1. Type III TGFβ receptor and Src direct hyaluronan-mediated invasive cell motility.

    Science.gov (United States)

    Allison, Patrick; Espiritu, Daniella; Barnett, Joey V; Camenisch, Todd D

    2015-03-01

    During embryogenesis, the epicardium undergoes proliferation, migration, and differentiation into several cardiac cell types which contribute to the coronary vessels. This process requires epithelial to mesenchymal transition (EMT) and directed cellular invasion. The Type III Transforming Growth Factor-beta Receptor (TGFβR3) is required for epicardial cell invasion and coronary vessel development. Using primary epicardial cells derived from Tgfbr3(+/+) and Tgfbr3(-/-) mouse embryos, high-molecular weight hyaluronan (HMWHA) stimulated cellular invasion and filamentous (f-actin) polymerization are detected in Tgfbr3(+/+) cells, but not in Tgfbr3(-/-) cells. Furthermore, HMWHA-stimulated cellular invasion and f-actin polymerization in Tgfbr3(+/+) epicardial cells are dependent on Src kinase. Src activation in HMWHA-stimulated Tgfbr3(-/-) epicardial cells is not detected in response to HMWHA. RhoA and Rac1 also fail to activate in response to HMWHA in Tgfbr3(-/-) cells. These events coincide with defective f-actin formation and deficient cellular invasion. Finally, a T841A activating substitution in TGFβR3 drives ligand-independent Src activation. Collectively, these data define a TGFβR3-Src-RhoA/Rac1 pathway that is essential for hyaluronan-directed cell invasion in epicardial cells. PMID:25499979

  2. Jamming dynamics of stretch-induced surfactant release by alveolar type II cells.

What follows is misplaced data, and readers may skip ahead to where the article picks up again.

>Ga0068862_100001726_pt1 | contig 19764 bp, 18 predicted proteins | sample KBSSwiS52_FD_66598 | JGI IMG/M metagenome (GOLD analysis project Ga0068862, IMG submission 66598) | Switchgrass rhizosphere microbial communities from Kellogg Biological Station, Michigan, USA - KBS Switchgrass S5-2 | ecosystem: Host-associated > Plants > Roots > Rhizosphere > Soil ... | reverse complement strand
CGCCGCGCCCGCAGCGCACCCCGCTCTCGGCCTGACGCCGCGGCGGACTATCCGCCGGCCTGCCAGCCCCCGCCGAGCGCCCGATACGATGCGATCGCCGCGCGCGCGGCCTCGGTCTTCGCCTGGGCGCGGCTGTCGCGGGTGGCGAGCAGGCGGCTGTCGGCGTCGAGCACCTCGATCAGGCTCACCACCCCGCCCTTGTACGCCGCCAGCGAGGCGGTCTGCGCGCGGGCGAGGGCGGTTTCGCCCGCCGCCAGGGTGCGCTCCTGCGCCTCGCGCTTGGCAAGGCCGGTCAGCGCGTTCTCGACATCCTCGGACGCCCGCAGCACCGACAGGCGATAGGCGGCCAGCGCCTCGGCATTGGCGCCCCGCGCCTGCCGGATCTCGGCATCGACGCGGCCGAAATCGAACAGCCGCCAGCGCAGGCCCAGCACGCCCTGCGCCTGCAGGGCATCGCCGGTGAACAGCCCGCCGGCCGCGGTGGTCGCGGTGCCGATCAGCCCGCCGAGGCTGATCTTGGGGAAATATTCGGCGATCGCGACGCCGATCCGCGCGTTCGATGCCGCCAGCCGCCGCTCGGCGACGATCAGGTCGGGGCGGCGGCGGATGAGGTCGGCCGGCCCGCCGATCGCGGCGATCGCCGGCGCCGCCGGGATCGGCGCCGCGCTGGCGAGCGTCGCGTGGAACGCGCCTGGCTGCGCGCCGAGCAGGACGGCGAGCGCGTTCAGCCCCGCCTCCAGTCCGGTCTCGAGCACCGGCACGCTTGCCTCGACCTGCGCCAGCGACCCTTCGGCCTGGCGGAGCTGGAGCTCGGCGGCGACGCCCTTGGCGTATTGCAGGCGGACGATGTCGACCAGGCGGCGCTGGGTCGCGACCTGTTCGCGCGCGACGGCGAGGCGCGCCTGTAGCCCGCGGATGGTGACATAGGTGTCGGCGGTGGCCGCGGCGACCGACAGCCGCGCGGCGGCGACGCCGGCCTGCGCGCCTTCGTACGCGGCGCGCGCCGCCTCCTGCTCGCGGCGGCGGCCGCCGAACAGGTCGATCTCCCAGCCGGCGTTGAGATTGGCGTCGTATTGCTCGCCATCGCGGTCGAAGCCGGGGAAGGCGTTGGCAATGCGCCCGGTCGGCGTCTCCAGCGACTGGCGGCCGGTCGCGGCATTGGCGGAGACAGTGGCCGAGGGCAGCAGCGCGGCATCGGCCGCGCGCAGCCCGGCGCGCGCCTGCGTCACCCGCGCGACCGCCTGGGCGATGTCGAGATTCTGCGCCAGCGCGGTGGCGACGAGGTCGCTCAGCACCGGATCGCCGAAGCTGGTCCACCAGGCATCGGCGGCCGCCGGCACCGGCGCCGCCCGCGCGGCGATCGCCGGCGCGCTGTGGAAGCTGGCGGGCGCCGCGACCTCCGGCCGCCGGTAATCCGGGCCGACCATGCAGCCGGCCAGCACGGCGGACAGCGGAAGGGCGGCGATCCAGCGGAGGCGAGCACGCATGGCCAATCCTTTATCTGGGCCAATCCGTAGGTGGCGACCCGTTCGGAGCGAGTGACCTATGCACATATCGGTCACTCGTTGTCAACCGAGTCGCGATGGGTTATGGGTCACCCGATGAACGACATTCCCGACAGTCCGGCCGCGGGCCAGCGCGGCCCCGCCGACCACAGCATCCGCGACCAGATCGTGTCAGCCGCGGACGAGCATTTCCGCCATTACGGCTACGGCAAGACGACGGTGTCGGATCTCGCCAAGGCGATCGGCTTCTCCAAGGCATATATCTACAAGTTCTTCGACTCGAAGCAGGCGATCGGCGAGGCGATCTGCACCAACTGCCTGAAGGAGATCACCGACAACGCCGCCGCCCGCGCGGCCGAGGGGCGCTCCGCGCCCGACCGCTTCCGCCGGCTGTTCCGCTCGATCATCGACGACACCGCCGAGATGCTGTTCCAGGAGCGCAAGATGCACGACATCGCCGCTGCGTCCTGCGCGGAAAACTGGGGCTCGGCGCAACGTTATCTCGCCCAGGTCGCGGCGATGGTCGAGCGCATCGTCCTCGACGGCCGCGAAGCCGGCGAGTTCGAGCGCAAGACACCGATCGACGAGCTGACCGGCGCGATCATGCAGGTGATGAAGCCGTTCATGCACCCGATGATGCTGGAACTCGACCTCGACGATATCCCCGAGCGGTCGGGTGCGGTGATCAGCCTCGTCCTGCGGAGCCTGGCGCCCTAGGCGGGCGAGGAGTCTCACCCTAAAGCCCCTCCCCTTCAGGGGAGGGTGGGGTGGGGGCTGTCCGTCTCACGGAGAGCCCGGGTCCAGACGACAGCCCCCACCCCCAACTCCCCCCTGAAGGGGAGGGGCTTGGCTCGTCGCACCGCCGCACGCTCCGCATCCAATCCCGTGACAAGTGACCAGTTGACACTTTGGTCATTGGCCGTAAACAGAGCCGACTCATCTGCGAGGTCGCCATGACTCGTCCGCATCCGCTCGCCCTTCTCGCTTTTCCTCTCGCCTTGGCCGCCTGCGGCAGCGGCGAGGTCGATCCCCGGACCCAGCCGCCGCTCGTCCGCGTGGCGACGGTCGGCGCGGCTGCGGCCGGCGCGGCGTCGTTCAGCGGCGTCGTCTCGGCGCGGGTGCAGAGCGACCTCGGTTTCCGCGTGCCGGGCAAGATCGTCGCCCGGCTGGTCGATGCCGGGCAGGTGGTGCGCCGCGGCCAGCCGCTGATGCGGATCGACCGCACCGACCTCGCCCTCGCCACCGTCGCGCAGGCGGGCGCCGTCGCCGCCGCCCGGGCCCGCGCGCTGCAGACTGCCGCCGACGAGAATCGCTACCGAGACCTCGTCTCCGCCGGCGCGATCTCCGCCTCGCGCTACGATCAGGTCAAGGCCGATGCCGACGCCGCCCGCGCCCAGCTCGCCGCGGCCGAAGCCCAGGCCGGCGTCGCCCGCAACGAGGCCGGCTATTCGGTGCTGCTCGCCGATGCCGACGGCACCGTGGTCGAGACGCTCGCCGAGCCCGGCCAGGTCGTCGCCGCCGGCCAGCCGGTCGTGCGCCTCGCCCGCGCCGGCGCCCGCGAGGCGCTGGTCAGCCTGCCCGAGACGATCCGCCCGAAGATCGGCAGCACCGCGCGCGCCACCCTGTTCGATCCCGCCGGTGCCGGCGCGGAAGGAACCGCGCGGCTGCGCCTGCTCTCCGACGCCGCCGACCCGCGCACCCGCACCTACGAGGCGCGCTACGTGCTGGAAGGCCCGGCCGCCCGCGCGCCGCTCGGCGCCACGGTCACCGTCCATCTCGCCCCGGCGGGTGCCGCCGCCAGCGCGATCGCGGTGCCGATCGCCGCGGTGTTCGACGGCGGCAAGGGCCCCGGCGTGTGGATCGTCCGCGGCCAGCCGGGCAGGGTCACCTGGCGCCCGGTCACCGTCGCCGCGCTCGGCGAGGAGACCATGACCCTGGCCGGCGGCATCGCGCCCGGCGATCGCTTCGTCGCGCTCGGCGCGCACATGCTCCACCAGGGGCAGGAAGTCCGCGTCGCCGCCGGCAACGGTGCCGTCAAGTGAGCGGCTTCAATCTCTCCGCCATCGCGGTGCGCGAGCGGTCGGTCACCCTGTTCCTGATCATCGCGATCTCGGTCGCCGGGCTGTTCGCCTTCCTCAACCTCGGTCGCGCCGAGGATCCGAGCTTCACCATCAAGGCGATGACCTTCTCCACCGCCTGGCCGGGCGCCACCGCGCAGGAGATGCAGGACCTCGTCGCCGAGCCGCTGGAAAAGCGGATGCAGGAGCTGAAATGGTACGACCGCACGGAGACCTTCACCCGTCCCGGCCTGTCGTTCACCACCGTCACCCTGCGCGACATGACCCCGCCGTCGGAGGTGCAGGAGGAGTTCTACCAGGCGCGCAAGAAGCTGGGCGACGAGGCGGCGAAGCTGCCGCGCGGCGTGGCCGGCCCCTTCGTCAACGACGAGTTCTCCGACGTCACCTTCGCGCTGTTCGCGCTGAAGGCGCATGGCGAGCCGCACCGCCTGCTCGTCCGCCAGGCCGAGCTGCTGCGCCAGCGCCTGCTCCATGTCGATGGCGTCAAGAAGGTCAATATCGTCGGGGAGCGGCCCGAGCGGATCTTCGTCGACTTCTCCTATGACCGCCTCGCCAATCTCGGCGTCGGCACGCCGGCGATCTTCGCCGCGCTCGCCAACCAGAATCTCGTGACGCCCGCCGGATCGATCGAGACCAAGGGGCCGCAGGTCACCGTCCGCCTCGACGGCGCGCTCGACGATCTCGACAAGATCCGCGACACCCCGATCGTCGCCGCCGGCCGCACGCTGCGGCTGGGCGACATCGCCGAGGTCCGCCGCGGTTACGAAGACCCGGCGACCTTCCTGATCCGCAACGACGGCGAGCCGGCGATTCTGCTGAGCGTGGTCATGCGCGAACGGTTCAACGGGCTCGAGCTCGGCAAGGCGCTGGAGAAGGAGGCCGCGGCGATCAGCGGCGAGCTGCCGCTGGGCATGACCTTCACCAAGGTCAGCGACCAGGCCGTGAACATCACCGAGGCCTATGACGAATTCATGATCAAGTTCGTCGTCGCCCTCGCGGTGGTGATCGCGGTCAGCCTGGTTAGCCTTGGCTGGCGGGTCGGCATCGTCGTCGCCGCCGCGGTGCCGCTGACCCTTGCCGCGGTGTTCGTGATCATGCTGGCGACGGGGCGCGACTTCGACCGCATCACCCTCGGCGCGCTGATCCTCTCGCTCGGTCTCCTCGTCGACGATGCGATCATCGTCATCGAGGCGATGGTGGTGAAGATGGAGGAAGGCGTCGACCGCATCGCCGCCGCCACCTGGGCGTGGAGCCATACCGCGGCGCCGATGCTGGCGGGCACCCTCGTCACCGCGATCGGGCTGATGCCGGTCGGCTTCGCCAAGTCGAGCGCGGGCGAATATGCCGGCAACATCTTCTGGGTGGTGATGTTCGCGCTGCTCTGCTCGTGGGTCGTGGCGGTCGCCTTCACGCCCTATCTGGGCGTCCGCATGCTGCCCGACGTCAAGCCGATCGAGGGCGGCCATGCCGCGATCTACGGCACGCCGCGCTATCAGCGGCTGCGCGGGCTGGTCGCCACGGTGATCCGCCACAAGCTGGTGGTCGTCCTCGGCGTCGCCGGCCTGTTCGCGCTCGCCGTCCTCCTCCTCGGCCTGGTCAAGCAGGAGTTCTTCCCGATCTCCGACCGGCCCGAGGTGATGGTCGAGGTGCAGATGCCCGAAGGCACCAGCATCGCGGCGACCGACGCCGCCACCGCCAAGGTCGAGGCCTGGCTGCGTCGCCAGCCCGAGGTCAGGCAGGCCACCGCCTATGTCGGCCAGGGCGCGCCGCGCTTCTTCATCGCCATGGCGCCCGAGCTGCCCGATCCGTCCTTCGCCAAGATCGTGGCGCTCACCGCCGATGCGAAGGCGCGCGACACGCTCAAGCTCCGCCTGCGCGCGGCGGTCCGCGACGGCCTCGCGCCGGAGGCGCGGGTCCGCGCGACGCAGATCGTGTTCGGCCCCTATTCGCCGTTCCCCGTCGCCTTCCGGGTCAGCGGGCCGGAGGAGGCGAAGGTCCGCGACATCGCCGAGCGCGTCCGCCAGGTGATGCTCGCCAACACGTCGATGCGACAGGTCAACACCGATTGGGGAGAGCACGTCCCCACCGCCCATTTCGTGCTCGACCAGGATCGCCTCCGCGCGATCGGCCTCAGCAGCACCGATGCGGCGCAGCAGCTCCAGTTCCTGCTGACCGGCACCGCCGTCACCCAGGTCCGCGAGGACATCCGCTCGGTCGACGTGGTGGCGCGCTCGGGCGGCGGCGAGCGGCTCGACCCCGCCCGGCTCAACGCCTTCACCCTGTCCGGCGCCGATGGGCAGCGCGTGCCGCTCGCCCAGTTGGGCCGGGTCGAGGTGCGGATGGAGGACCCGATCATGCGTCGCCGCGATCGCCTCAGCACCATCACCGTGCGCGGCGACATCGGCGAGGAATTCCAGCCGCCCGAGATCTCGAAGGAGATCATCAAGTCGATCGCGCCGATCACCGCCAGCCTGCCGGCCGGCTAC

Science.gov (United States)

    Majumdar, Arnab; Arold, Stephen P; Bartolák-Suki, Erzsébet; Parameswaran, Harikrishnan; Suki, Béla

    2012-03-01

    Secretion of pulmonary surfactant by alveolar epithelial type II cells is vital for the reduction of interfacial surface tension, thus preventing lung collapse. To study secretion dynamics, rat alveolar epithelial type II cells were cultured on elastic membranes and cyclically stretched. The amounts of phosphatidylcholine, the primary lipid component of surfactant, inside and outside the cells, were measured using radiolabeled choline. During and immediately after stretch, cells secreted less surfactant than unstretched cells; however, stretched cells secreted significantly more surfactant than unstretched cells after an extended lag period. We developed a model based on the hypothesis that stretching leads to jamming of surfactant traffic escaping the cell, similar to vehicular traffic jams. In the model, stretch increases surfactant transport from the interior to the exterior of the cell. This transport is mediated by a surface layer with a finite capacity due to the limited number of fusion pores through which secretion occurs. When the amount of surfactant in the surface layer approaches this capacity, interference among lamellar bodies carrying surfactant reduces the rate of secretion, effectively creating a jam. When the stretch stops, the jam takes an extended time to clear, and subsequently the amount of secreted surfactant increases. We solved the model analytically and show that its dynamics are consistent with experimental observations, implying that surfactant secretion is a fundamentally nonlinear process with memory representing collective behavior at the level of single cells. Our results thus highlight the importance of a jamming dynamics in stretch-induced cellular secretory processes. PMID:22033531

  3. Therapeutic potential of umbilical cord blood cells for type 1 diabetes mellitus.

    Science.gov (United States)

    He, Binbin; Li, Xia; Yu, Haibo; Zhou, Zhiguang

    2015-11-01